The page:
The Pandemic Nanny Diaries: #1

This blog, written anonymously by a nanny, is part of an ongoing series of blogs written by caregivers across the country as they share their experiences of navigating the pandemic. If you have a unique point of view on the pandemic and how it has affected your career or job, please email shenandoah@adventurenannies.com for more information about how you can participate.

 

I’ve been in the industry for well over a decade, dappling in different niches to keep boredom at bay. Travel nanny, by far, has been my “thing” – often my home away from home. Between the ever-changing chaos, catching planes and waking up in different countries I was committed to the permanency of the role. For the past several years, I booked gigs every couple of months until March when a family asked me to come on the road with them for the foreseeable future.

 

I was stoked, planning out the year ahead of me. However, we watched as the pandemic quickly unfolded, flipping everyone’s plans upside down. I remember flying home in the beginning of everything, overthinking everyone’s coughs and sneezes. Overnight, I found my career indefinitely decimated and just like everyone else hunkered down at home to wait out the upcoming weeks.

 

“We should shop for 4-6 weeks and make sure we have nowhere to go”, my partner said after making a split-second decision to stay at our homebase. “I’m not sure you should go back to your regular job”, they also announced. I do, in fact, have a ton of jobs so you can imagine it was an unnatural feeling for me to cease working. They abandoned their apartment back in NYC for six months, something we just recently returned to (it was a dissociating-like feeling trying to pick up where we all left off as the virus continues to run rampant).

 

Weeks have turned into months which have left me constantly questioning a new career path. I would find myself pacing most days, asking my partner out loud what I should do. “What decision should I make?”, I would ask multiple times a day, standing in my living room. Now our living room as they had returned home from the epicenter that first week of March.

 

As the weeks continued to pass by, finances became a dark, looming cloud that seemed like it took forever to lift. Unemployment took just under nine weeks to be approved and I was unfortunately unable to work outside of the home due to being immunocompromised. It’s not something I share very often unless the topic arises or I have entrusted a fellow friend within the industry. This just posed more questions than ever. What if I go back to work, even traditional nannying at home — will I get sick? Was that family following the same strict guidelines I followed every single day?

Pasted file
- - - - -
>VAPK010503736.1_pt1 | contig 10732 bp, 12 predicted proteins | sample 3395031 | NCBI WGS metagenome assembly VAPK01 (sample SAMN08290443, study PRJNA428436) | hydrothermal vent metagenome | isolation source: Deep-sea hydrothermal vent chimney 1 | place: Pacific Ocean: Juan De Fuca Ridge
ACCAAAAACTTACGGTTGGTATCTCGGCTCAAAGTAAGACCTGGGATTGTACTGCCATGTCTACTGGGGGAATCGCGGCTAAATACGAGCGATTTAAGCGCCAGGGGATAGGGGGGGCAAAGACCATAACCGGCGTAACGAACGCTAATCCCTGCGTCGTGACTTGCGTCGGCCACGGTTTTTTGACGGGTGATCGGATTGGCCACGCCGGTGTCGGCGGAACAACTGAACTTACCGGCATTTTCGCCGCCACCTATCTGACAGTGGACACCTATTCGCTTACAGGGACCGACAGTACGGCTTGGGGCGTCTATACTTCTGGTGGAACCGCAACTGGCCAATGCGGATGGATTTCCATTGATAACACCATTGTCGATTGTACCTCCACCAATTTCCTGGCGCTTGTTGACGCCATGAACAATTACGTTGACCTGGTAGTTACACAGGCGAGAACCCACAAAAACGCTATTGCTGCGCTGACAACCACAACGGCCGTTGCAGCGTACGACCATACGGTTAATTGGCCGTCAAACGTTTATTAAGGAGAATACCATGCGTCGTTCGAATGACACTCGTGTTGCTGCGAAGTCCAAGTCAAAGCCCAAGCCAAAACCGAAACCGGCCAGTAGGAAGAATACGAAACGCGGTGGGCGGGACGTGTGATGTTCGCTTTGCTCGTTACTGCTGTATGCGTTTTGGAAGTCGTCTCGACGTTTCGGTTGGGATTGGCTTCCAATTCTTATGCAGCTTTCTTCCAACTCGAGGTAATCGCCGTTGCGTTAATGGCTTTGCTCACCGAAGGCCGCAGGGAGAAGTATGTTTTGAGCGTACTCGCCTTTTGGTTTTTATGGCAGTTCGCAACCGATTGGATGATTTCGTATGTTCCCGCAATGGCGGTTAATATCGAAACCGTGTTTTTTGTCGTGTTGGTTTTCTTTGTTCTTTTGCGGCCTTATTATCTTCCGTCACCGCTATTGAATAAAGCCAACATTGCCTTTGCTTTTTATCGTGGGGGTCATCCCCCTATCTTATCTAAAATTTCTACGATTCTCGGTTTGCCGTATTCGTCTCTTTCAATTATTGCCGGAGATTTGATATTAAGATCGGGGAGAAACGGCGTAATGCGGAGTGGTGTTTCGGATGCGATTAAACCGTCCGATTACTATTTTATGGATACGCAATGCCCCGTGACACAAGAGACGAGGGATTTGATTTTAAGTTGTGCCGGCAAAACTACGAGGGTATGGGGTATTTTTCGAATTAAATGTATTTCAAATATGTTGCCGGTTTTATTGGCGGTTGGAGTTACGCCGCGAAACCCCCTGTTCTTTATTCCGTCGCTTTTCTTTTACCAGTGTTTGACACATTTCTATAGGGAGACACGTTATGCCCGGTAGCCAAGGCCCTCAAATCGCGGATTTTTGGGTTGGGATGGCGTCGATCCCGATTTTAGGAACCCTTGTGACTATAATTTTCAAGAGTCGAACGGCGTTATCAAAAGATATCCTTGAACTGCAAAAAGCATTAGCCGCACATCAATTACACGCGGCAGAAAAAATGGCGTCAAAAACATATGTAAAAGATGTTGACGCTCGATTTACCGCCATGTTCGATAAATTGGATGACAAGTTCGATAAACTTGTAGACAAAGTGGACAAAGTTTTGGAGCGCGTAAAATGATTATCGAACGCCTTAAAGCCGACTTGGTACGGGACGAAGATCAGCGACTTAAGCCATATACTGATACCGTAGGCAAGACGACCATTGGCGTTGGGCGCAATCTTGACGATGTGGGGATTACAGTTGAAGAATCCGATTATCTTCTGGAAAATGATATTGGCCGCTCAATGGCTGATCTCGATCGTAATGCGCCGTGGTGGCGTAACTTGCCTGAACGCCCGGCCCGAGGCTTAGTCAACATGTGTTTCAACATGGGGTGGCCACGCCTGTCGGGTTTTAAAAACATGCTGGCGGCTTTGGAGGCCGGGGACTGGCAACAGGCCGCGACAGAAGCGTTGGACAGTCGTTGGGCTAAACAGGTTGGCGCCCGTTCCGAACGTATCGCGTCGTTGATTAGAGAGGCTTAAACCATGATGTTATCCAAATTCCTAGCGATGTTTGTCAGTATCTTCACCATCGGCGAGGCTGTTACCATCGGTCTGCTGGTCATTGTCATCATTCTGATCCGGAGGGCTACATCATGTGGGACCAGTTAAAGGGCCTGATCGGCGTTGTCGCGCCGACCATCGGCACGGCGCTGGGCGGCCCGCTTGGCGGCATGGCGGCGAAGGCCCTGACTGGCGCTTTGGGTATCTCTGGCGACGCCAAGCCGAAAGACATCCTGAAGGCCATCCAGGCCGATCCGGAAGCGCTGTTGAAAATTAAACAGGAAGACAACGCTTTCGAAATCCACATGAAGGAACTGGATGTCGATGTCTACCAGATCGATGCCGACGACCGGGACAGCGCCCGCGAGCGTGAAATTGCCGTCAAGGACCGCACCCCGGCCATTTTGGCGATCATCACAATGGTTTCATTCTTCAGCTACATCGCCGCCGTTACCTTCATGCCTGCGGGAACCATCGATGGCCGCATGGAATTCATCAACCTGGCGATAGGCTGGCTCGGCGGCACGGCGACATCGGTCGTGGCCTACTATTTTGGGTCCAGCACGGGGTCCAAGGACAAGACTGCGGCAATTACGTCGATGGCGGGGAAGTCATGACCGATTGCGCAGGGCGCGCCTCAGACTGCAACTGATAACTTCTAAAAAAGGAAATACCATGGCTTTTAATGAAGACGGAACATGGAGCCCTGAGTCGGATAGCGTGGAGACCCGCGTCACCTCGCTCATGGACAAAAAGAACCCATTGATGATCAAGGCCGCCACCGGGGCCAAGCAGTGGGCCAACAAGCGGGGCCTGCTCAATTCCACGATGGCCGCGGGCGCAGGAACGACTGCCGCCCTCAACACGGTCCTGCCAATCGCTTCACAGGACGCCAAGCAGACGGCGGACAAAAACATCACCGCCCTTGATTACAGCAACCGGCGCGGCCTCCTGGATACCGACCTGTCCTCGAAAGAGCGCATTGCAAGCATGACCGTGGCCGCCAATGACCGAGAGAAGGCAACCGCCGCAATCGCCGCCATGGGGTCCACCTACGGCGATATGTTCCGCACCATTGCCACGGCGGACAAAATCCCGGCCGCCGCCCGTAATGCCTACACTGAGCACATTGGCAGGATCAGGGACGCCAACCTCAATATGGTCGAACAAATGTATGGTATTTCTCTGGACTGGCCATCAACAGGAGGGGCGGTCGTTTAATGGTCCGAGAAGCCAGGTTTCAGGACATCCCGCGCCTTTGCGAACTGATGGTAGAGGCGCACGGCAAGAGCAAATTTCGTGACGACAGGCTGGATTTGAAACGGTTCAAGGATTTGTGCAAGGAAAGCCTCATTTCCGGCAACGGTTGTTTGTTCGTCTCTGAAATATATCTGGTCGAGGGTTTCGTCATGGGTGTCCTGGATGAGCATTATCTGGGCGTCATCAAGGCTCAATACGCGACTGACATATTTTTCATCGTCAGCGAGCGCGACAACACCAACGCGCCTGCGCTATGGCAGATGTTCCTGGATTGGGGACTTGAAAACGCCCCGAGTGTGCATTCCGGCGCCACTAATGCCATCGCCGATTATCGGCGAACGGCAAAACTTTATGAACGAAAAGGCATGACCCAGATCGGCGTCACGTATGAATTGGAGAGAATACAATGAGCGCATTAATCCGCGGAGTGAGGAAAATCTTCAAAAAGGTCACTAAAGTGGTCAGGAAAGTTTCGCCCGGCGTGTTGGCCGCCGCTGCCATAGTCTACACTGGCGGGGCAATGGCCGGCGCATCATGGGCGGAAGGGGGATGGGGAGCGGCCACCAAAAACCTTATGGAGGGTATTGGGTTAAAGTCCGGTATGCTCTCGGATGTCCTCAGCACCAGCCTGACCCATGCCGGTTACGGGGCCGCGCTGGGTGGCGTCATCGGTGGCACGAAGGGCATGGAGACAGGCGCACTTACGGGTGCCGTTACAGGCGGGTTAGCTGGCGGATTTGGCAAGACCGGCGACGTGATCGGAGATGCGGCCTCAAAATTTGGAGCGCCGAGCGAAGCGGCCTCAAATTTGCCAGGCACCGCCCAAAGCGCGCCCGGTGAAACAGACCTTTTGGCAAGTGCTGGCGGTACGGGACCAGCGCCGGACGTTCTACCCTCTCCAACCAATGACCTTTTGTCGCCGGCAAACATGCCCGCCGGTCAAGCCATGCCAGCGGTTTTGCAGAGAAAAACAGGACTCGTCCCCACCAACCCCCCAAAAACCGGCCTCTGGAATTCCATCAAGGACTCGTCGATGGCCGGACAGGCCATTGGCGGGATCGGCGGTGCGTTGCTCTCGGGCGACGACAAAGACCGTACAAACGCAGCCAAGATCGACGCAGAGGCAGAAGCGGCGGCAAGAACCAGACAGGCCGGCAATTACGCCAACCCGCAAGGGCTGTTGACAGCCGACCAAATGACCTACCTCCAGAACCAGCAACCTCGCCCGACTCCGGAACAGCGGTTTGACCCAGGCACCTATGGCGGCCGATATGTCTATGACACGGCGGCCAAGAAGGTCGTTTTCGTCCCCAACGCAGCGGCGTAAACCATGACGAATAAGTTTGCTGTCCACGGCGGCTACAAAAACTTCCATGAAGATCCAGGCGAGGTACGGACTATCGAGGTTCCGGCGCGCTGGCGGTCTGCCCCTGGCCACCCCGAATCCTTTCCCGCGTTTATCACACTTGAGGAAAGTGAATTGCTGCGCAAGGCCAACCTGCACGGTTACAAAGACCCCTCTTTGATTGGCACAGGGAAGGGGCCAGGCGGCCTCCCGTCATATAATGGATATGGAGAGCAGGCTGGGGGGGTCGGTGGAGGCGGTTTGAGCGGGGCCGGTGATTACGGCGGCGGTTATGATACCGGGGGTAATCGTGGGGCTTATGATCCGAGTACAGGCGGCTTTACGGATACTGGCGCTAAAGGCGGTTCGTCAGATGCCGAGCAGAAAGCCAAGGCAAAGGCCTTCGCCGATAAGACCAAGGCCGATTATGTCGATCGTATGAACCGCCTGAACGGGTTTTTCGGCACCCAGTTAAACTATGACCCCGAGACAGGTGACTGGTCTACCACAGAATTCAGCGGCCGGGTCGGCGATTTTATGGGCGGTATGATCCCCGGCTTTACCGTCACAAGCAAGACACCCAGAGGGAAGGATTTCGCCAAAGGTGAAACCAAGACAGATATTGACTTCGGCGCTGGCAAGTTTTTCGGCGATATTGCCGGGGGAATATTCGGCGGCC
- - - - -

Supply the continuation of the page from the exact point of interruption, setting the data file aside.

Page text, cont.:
I did make the decision to work with a family I wholeheartedly trusted, we even had a very candid conversation about hygiene practices and social distancing. They promised “we have barely left the house”, “we aren’t seeing anyone”, “we only grocery shop and run errands as needed”. “No shoes in the house.” Within less than a week, that all became glaringly untrue and I had to part ways immediately with them. It was an emotional event, one that left me sad and full of anger. I just found myself constantly thinking, “do you not care about others’ safety?” I remember breaking out into a sweat after they announced they had spent the weekend away with friends.

 

After this event occurred was when I really pushed to start working from home as much as possible. The peace of knowing that I have more control over my environment while still being able to participate in the household world was a true blessing. As this slowly unraveled itself, I was able to pick-up some hours with a trusted friend – parents who I knew were being cautious given our current climate.

 

As an individual who finds themselves with their heart invested in the industry, I find myself not being able to leave. Instead, within that puzzle, I am now working 2 roles; as part-time nanny and an ad-hoc administrative assistant. I can promise I never have less than two jobs! This worked out “well” for the workaholic in me. I have found myself doing administrative work in the past, as well as ad-hoc projects for a variety of agencies and slowly fell in love with it overtime. In some ways, ironically, COVID-19 has opened a lot of doors for me. There are a lot of opportunities that may not have arisen otherwise, all of which I am extremely grateful for.

 

 

I’m unsure of what the future holds, just like many of my fellow household employees, but I find myself rethinking nannying entirely as time goes on. I work with my one lovely family at my home base, but it never quite brings the same enjoyment that travel work did. You can imagine, it has surprisingly not been a difficult decision to make to pursue working “behind the scenes” of the household industry.

 

Even though it ended up being a no-brainer to take steps to switch my career, I’ll always have a special place in my heart working as a nanny. As you can see from a small look into my current life, I’m still at it twice a week! Mostly, I am still “grieving” not actively being a travel nanny. There’s always a nostalgic moment mixed with sadness and happiness when an employer reaches out or a picture pops up. Who knows, maybe I’ll find myself at it again when the pandemic “runs its course” — whatever that may look like. Until then, I hope whoever reads this knows they’re not the only one who may be contemplating a career change. Even if it’s just you and I (which it’s definitely not), making a career change is not easy, so be gentle on yourself. Give yourself room to contemplate, to be sad about everything happening in our world and know that at the end of the day you’ll make a decision. The reality is it may not always be the right decision, but you’ll choose a path and everything is going to be okay in the end.